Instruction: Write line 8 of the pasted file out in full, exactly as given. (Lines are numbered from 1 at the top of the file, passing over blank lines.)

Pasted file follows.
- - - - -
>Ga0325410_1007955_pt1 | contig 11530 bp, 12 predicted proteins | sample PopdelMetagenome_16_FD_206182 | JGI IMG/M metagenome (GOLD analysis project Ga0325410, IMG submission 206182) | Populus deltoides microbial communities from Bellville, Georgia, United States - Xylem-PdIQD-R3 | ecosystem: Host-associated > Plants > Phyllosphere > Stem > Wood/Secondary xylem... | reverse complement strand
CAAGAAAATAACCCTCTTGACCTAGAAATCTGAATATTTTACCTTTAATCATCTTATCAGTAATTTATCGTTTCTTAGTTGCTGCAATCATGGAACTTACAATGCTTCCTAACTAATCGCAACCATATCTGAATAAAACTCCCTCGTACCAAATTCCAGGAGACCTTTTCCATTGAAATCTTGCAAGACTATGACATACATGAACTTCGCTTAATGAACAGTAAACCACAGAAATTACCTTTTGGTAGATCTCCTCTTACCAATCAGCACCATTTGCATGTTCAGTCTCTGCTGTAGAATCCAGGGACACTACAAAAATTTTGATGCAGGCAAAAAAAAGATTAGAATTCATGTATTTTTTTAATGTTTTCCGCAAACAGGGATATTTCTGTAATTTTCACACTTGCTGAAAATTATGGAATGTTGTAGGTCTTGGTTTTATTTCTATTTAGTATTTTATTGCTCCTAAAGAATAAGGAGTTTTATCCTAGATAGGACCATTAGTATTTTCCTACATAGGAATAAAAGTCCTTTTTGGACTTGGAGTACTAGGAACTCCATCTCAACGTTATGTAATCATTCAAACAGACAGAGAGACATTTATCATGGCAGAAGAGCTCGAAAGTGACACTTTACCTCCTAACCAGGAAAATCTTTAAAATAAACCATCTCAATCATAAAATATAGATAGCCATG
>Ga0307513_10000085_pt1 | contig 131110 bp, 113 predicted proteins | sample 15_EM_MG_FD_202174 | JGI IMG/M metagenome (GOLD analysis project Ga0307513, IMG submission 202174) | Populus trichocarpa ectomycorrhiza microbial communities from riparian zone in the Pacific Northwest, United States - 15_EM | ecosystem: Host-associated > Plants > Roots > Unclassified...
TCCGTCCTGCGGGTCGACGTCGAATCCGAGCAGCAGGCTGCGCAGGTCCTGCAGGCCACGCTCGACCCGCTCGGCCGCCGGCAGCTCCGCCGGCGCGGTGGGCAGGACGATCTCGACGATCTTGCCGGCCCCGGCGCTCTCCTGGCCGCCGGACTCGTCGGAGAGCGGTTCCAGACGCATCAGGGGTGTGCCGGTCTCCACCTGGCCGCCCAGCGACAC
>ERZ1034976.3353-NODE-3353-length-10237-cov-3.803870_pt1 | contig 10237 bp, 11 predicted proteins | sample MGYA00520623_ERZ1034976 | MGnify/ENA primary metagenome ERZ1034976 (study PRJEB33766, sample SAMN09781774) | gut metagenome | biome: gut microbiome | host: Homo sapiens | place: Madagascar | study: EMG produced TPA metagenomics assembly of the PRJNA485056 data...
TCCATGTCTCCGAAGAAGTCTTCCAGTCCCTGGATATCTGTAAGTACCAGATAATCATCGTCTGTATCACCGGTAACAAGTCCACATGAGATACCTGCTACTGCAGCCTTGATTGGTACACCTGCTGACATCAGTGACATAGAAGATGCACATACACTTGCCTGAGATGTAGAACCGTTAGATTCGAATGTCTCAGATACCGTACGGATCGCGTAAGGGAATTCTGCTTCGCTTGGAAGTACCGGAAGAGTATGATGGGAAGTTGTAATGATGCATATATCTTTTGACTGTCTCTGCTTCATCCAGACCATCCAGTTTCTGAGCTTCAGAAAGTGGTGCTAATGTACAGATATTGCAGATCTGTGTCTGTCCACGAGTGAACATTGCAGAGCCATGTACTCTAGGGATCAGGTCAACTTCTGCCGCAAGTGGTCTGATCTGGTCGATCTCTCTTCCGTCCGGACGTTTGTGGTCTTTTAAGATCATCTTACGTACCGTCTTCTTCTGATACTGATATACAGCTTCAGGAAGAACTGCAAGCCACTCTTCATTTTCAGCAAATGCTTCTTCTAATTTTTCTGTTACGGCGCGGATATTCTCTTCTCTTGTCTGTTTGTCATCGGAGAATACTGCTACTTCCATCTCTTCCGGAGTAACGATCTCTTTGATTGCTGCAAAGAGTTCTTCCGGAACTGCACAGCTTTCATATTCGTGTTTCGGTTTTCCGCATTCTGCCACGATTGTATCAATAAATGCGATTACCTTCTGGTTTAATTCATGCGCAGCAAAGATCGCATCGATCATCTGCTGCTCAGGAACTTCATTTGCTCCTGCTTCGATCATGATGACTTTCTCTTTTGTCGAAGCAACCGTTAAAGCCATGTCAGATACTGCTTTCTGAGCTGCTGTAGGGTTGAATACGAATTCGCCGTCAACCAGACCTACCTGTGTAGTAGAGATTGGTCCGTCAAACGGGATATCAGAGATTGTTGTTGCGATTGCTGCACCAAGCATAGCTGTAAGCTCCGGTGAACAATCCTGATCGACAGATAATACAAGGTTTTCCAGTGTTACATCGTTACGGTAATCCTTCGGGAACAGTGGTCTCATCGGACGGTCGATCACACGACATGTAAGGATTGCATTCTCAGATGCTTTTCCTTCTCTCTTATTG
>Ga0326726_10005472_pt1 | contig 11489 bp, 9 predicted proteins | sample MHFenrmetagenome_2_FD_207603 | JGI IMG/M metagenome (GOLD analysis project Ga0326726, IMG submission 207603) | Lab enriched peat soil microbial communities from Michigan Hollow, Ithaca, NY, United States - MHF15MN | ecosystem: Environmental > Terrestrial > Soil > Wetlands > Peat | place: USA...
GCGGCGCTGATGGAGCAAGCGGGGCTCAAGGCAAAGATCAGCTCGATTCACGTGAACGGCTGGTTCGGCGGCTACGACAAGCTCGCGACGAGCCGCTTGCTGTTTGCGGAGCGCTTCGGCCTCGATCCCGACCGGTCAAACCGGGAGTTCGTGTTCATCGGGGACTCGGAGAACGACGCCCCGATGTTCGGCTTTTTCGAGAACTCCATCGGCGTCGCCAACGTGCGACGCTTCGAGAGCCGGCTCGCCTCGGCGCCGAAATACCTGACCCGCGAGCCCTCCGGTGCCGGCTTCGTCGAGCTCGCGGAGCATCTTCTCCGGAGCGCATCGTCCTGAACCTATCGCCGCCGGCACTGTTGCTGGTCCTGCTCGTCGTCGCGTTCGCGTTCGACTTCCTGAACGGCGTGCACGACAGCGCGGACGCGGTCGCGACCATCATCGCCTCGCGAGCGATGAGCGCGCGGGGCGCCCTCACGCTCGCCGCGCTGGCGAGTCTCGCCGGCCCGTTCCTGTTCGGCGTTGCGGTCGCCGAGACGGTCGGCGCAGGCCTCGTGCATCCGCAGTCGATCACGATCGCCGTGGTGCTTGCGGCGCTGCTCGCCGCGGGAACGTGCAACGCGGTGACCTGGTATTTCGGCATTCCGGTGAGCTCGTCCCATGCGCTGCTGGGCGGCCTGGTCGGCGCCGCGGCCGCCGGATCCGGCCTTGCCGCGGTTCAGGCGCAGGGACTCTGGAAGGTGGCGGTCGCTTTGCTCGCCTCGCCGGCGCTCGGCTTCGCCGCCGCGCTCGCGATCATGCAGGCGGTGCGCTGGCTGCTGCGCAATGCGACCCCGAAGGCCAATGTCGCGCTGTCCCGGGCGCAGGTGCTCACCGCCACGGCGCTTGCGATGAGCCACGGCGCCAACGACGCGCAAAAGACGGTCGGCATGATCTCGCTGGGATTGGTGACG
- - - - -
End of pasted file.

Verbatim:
GCGGCGCTGATGGAGCAAGCGGGGCTCAAGGCAAAGATCAGCTCGATTCACGTGAACGGCTGGTTCGGCGGCTACGACAAGCTCGCGACGAGCCGCTTGCTGTTTGCGGAGCGCTTCGGCCTCGATCCCGACCGGTCAAACCGGGAGTTCGTGTTCATCGGGGACTCGGAGAACGACGCCCCGATGTTCGGCTTTTTCGAGAACTCCATCGGCGTCGCCAACGTGCGACGCTTCGAGAGCCGGCTCGCCTCGGCGCCGAAATACCTGACCCGCGAGCCCTCCGGTGCCGGCTTCGTCGAGCTCGCGGAGCATCTTCTCCGGAGCGCATCGTCCTGAACCTATCGCCGCCGGCACTGTTGCTGGTCCTGCTCGTCGTCGCGTTCGCGTTCGACTTCCTGAACGGCGTGCACGACAGCGCGGACGCGGTCGCGACCATCATCGCCTCGCGAGCGATGAGCGCGCGGGGCGCCCTCACGCTCGCCGCGCTGGCGAGTCTCGCCGGCCCGTTCCTGTTCGGCGTTGCGGTCGCCGAGACGGTCGGCGCAGGCCTCGTGCATCCGCAGTCGATCACGATCGCCGTGGTGCTTGCGGCGCTGCTCGCCGCGGGAACGTGCAACGCGGTGACCTGGTATTTCGGCATTCCGGTGAGCTCGTCCCATGCGCTGCTGGGCGGCCTGGTCGGCGCCGCGGCCGCCGGATCCGGCCTTGCCGCGGTTCAGGCGCAGGGACTCTGGAAGGTGGCGGTCGCTTTGCTCGCCTCGCCGGCGCTCGGCTTCGCCGCCGCGCTCGCGATCATGCAGGCGGTGCGCTGGCTGCTGCGCAATGCGACCCCGAAGGCCAATGTCGCGCTGTCCCGGGCGCAGGTGCTCACCGCCACGGCGCTTGCGATGAGCCACGGCGCCAACGACGCGCAAAAGACGGTCGGCATGATCTCGCTGGGATTGGTGACG